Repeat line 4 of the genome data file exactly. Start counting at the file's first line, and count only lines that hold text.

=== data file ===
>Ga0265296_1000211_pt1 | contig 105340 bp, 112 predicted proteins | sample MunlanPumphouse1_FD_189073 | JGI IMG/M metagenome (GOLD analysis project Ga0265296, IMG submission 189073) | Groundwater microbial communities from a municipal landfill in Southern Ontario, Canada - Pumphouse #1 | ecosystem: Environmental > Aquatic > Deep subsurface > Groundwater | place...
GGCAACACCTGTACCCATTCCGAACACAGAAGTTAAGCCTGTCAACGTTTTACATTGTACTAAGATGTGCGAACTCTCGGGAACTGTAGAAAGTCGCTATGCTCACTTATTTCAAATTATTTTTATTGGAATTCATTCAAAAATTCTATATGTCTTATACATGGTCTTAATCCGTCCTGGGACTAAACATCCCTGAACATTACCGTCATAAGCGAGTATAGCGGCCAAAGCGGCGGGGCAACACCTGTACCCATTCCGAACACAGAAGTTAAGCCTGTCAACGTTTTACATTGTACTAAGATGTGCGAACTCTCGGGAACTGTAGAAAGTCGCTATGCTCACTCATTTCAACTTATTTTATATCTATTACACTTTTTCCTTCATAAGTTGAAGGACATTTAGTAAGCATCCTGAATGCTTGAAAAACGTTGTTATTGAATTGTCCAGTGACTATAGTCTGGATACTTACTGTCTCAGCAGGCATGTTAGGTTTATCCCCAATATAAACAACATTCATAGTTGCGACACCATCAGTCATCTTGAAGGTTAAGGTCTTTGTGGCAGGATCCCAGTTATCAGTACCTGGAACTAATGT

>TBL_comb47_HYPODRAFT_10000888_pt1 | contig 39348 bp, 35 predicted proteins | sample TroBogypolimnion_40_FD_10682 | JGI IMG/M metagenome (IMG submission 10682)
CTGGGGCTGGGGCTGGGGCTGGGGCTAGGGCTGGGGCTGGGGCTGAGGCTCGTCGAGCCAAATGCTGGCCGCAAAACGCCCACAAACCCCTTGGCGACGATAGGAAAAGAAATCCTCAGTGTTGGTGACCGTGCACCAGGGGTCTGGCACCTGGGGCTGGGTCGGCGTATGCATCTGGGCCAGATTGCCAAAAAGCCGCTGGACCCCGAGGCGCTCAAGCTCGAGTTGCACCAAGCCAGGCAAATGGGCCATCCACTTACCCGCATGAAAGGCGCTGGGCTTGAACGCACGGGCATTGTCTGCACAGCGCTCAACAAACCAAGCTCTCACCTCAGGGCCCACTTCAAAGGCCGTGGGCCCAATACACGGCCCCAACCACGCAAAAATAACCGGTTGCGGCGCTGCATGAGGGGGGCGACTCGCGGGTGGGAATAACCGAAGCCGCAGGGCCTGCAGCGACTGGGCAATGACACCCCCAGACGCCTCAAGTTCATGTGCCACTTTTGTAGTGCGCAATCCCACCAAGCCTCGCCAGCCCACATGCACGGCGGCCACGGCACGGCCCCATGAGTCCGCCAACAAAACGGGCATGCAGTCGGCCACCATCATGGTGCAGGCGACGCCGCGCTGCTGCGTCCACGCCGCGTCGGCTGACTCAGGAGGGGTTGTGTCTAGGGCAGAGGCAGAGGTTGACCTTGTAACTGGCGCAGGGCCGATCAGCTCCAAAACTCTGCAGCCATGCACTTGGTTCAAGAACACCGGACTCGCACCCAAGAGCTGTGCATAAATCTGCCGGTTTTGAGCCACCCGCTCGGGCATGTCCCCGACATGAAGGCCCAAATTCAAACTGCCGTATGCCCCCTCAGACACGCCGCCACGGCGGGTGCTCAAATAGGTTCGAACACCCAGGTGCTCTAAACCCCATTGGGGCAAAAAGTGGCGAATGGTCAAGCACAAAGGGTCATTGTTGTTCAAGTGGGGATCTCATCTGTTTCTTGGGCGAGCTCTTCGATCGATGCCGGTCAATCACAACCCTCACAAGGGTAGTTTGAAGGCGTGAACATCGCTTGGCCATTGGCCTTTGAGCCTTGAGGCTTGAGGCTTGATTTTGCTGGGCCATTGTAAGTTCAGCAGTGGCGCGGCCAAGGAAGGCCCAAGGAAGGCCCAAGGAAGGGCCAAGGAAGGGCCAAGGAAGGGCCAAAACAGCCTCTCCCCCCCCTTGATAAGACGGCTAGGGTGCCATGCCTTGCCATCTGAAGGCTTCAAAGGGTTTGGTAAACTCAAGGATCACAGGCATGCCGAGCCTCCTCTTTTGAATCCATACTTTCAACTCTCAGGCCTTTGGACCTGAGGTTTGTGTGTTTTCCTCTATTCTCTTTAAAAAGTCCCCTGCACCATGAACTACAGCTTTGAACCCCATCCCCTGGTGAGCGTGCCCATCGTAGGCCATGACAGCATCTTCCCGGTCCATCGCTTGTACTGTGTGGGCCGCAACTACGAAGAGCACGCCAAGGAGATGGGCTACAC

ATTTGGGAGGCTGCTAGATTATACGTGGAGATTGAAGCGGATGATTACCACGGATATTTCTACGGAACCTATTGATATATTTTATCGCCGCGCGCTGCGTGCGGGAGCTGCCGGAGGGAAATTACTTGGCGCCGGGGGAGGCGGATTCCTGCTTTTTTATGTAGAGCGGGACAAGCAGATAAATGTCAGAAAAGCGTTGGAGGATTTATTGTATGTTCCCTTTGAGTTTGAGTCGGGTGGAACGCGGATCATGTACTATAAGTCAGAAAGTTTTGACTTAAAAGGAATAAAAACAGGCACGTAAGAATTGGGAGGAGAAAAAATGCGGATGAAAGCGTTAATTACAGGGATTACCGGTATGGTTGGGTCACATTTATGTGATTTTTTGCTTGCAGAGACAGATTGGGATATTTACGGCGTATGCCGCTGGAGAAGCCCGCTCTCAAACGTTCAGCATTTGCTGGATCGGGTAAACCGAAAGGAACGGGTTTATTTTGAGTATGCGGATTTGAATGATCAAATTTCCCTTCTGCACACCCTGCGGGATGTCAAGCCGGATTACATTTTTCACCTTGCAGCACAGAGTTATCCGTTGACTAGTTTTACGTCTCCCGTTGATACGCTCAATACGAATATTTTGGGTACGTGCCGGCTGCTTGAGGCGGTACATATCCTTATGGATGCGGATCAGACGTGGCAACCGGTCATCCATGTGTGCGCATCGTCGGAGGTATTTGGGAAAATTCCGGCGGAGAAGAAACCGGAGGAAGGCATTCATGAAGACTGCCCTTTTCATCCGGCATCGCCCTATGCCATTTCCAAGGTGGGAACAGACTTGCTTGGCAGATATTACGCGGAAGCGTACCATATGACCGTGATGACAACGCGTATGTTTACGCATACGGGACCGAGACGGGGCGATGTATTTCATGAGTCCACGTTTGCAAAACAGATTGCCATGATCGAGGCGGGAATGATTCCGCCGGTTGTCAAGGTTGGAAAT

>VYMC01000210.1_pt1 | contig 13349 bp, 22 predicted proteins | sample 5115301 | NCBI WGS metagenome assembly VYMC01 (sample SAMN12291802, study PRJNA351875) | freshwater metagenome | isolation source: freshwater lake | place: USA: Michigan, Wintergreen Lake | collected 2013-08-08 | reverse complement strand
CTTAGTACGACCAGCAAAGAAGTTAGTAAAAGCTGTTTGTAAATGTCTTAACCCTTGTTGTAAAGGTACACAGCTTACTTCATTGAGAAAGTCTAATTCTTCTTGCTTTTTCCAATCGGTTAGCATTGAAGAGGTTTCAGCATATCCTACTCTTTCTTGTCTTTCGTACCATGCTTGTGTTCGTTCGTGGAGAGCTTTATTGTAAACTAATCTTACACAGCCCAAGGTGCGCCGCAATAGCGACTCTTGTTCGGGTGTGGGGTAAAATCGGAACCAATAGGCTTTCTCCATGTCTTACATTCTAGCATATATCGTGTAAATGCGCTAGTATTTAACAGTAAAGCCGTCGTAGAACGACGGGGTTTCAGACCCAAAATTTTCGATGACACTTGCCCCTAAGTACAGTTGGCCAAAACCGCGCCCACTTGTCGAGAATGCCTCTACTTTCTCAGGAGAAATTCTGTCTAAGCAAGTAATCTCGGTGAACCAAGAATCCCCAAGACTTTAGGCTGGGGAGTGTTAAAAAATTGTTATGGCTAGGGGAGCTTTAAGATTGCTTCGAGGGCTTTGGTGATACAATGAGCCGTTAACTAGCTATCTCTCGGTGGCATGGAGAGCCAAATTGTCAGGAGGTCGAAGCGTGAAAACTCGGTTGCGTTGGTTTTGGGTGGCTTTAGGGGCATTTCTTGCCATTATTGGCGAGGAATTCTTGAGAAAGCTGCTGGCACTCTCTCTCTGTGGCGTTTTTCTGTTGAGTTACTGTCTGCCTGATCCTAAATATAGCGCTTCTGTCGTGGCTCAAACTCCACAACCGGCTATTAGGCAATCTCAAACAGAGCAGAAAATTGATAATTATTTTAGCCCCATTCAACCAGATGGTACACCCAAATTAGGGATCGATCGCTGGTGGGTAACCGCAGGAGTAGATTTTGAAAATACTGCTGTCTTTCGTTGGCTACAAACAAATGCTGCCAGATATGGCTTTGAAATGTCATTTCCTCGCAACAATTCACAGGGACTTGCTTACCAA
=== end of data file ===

CTGGGGCTGGGGCTGGGGCTGGGGCTAGGGCTGGGGCTGGGGCTGAGGCTCGTCGAGCCAAATGCTGGCCGCAAAACGCCCACAAACCCCTTGGCGACGATAGGAAAAGAAATCCTCAGTGTTGGTGACCGTGCACCAGGGGTCTGGCACCTGGGGCTGGGTCGGCGTATGCATCTGGGCCAGATTGCCAAAAAGCCGCTGGACCCCGAGGCGCTCAAGCTCGAGTTGCACCAAGCCAGGCAAATGGGCCATCCACTTACCCGCATGAAAGGCGCTGGGCTTGAACGCACGGGCATTGTCTGCACAGCGCTCAACAAACCAAGCTCTCACCTCAGGGCCCACTTCAAAGGCCGTGGGCCCAATACACGGCCCCAACCACGCAAAAATAACCGGTTGCGGCGCTGCATGAGGGGGGCGACTCGCGGGTGGGAATAACCGAAGCCGCAGGGCCTGCAGCGACTGGGCAATGACACCCCCAGACGCCTCAAGTTCATGTGCCACTTTTGTAGTGCGCAATCCCACCAAGCCTCGCCAGCCCACATGCACGGCGGCCACGGCACGGCCCCATGAGTCCGCCAACAAAACGGGCATGCAGTCGGCCACCATCATGGTGCAGGCGACGCCGCGCTGCTGCGTCCACGCCGCGTCGGCTGACTCAGGAGGGGTTGTGTCTAGGGCAGAGGCAGAGGTTGACCTTGTAACTGGCGCAGGGCCGATCAGCTCCAAAACTCTGCAGCCATGCACTTGGTTCAAGAACACCGGACTCGCACCCAAGAGCTGTGCATAAATCTGCCGGTTTTGAGCCACCCGCTCGGGCATGTCCCCGACATGAAGGCCCAAATTCAAACTGCCGTATGCCCCCTCAGACACGCCGCCACGGCGGGTGCTCAAATAGGTTCGAACACCCAGGTGCTCTAAACCCCATTGGGGCAAAAAGTGGCGAATGGTCAAGCACAAAGGGTCATTGTTGTTCAAGTGGGGATCTCATCTGTTTCTTGGGCGAGCTCTTCGATCGATGCCGGTCAATCACAACCCTCACAAGGGTAGTTTGAAGGCGTGAACATCGCTTGGCCATTGGCCTTTGAGCCTTGAGGCTTGAGGCTTGATTTTGCTGGGCCATTGTAAGTTCAGCAGTGGCGCGGCCAAGGAAGGCCCAAGGAAGGCCCAAGGAAGGGCCAAGGAAGGGCCAAGGAAGGGCCAAAACAGCCTCTCCCCCCCCTTGATAAGACGGCTAGGGTGCCATGCCTTGCCATCTGAAGGCTTCAAAGGGTTTGGTAAACTCAAGGATCACAGGCATGCCGAGCCTCCTCTTTTGAATCCATACTTTCAACTCTCAGGCCTTTGGACCTGAGGTTTGTGTGTTTTCCTCTATTCTCTTTAAAAAGTCCCCTGCACCATGAACTACAGCTTTGAACCCCATCCCCTGGTGAGCGTGCCCATCGTAGGCCATGACAGCATCTTCCCGGTCCATCGCTTGTACTGTGTGGGCCGCAACTACGAAGAGCACGCCAAGGAGATGGGCTACAC